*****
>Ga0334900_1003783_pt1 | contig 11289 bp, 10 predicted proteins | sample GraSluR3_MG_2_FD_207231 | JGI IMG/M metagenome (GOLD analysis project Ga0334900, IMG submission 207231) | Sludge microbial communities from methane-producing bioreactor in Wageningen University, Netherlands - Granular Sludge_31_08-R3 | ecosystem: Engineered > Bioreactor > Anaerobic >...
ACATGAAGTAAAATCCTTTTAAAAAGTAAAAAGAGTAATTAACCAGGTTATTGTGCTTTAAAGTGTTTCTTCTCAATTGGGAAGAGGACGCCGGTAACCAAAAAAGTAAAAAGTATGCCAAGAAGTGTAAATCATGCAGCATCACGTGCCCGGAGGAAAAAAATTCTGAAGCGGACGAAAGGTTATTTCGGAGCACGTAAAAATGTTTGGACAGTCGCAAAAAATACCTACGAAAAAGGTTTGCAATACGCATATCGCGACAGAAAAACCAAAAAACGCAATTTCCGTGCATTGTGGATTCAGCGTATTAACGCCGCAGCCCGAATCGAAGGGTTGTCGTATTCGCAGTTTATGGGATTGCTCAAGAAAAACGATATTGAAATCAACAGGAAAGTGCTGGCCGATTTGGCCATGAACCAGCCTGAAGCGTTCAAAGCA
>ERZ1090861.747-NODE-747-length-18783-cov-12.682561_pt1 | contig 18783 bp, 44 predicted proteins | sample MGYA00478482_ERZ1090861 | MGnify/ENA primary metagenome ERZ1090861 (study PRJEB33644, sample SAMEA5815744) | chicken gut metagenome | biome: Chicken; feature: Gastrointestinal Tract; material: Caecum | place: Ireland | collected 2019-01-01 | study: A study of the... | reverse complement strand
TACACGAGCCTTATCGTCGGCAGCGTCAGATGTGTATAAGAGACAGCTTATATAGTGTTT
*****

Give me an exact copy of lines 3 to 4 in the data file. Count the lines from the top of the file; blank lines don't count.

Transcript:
>ERZ1090861.747-NODE-747-length-18783-cov-12.682561_pt1 | contig 18783 bp, 44 predicted proteins | sample MGYA00478482_ERZ1090861 | MGnify/ENA primary metagenome ERZ1090861 (study PRJEB33644, sample SAMEA5815744) | chicken gut metagenome | biome: Chicken; feature: Gastrointestinal Tract; material: Caecum | place: Ireland | collected 2019-01-01 | study: A study of the... | reverse complement strand
TACACGAGCCTTATCGTCGGCAGCGTCAGATGTGTATAAGAGACAGCTTATATAGTGTTT